The benefit required by this article need not be quantified into pesos or square meters of real property. It is enough that the transaction would result to some discernible advantage or good to the conjugal partnership, directly or indirectly. Thus, the health and well-being of both or either of the spouses would undeniably redound to the benefit of their conjugal partnership. The advancement of the interests of the conjugal partnership depends in great measure on the soundness of the body and mind of the partners.

Considering all the foregoing, we hold that the conjugal partnership property is liable for the hospital and medical expenses of Amadeo.

There is in this case no convincing reason to disturb the findings of fact of the Court of Appeals which are generally binding on this Court.

WHEREFORE, the petition is hereby DENIED, and the decision of the Court of Appeals is AFFIRMED in toto. With costs against the petitioner.


Melencio-Herrera (Chairperson), Paras, Padilla and Regalado, JJ., concur.



* Penned by Chua, Segundino G., J., Purisima, Fidel P. and Lapena, Jr., Nicolas P., JJ., concurring

** Rendered by the Honorable Remigio E. Zari.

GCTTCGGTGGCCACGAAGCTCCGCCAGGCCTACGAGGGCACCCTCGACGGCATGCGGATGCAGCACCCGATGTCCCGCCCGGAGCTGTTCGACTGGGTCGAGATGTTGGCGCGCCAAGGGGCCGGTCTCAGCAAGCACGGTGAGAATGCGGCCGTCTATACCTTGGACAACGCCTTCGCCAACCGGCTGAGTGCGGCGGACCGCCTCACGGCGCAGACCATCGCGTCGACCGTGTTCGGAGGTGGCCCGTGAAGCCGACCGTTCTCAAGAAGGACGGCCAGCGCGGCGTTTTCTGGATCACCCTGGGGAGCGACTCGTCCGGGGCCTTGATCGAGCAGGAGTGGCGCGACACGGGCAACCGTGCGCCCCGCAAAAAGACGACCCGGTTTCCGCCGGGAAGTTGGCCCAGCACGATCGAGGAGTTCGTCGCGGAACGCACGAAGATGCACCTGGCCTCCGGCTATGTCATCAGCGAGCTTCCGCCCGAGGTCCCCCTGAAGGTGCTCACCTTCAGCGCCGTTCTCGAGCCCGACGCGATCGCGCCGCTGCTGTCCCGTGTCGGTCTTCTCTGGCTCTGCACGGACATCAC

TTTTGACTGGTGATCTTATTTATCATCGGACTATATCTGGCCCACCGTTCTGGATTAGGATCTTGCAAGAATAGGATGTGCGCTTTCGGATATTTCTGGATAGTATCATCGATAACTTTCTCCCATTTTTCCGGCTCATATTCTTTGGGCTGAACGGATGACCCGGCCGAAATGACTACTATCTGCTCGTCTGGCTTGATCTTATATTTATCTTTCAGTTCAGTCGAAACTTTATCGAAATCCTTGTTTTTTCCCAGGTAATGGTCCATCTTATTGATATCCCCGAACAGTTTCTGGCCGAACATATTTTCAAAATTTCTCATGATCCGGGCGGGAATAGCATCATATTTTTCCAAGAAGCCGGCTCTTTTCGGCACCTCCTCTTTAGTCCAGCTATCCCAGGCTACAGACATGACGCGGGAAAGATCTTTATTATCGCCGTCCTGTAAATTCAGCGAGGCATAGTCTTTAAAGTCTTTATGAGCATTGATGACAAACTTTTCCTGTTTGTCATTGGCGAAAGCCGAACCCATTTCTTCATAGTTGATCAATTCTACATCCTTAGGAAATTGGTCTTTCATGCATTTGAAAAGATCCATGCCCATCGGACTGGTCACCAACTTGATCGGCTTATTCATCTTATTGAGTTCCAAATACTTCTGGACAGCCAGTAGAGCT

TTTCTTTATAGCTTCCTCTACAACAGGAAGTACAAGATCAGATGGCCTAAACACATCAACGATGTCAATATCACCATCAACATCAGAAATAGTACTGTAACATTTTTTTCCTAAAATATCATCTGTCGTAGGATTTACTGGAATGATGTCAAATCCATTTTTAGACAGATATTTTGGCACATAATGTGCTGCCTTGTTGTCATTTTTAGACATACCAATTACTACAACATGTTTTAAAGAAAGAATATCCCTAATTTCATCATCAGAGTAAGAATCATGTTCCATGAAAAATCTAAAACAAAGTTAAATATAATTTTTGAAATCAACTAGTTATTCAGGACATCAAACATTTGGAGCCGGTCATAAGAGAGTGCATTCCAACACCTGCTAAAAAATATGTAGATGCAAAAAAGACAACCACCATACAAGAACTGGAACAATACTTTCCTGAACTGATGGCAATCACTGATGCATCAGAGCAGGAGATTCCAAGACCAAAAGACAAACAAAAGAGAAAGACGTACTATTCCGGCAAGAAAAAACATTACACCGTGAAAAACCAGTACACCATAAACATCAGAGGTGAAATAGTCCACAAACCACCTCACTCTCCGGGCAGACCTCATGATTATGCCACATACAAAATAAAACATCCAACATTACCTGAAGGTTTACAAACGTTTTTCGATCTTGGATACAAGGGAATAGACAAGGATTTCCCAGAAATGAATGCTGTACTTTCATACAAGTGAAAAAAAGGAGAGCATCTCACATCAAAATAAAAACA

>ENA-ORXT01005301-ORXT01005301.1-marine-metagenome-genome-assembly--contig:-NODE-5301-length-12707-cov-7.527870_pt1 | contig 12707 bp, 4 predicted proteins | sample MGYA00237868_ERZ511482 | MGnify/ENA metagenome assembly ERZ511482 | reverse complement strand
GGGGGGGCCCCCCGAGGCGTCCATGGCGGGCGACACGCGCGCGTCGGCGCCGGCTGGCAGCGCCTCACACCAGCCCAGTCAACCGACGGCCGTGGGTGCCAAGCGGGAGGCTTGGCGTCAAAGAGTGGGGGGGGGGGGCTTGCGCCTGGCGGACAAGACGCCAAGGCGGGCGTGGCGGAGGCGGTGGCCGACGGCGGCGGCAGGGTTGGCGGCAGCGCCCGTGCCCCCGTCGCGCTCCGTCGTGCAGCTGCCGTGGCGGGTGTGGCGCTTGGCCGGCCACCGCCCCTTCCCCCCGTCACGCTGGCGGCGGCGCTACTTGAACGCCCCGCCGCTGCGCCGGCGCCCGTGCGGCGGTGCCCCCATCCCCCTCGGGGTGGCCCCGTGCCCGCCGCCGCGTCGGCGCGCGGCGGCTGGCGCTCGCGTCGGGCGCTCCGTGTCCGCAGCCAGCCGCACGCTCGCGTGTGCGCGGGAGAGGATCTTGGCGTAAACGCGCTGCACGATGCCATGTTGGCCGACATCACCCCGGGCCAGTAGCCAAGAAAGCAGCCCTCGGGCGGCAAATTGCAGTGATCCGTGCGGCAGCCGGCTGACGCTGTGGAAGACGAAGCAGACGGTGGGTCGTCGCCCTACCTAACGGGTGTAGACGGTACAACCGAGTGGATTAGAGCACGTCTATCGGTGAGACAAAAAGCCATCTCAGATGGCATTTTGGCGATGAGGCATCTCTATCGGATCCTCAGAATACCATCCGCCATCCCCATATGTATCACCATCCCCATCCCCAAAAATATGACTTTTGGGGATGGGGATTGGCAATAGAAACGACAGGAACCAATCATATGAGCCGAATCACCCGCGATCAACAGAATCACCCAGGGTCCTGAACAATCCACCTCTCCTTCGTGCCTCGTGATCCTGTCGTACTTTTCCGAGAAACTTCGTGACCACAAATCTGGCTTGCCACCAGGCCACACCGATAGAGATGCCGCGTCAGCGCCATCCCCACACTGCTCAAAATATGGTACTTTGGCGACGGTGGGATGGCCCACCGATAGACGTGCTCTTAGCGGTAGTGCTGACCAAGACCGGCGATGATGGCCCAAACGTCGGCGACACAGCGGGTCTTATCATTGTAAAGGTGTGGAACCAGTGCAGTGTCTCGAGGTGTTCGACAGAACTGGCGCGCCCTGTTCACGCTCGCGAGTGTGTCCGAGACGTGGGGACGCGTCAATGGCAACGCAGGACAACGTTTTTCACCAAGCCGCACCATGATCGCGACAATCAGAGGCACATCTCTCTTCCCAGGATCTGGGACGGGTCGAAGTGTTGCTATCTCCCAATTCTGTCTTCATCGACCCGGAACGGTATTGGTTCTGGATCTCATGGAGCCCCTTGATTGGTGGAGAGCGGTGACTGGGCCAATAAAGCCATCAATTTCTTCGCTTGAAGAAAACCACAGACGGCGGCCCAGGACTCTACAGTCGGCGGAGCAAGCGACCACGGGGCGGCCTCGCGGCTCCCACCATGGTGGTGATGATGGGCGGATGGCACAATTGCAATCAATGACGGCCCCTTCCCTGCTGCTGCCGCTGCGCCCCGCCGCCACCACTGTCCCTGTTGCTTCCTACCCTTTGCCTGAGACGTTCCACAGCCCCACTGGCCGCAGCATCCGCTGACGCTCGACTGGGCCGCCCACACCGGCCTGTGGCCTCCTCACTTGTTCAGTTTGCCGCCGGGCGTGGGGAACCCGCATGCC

1 Decision-CFI Rizal, Quezon City, Br. LVIII. SP-26351, Ernani Cruz Pano District Judge; rollo, 71-73.

2 Decision, RTC, Quezon City, Br. XCVIII, rendered by the Hon. Remigio Z. Zari dated Nov. 22,1984; rollo, 65-70.

3 Rollo, 58-64.

4 Amended petition, rollo, 85.

5 51 Phil. 719.

6 Article 173, Civil Code, provides:

ART. 173. The wife may, during the marriage, and with ten years from the transaction questioned, ask the courts for the annulment of any contract of the husband entered into without her consent, when such consent is required, or any act or contract of the husband which tends to defraud her or impair her interest in the conjugal partnership property. Should the wife fail to exercise this right, she or her heirs, after the dissolution of the marriage, may demand the value of property fraudulently alienated by the husband.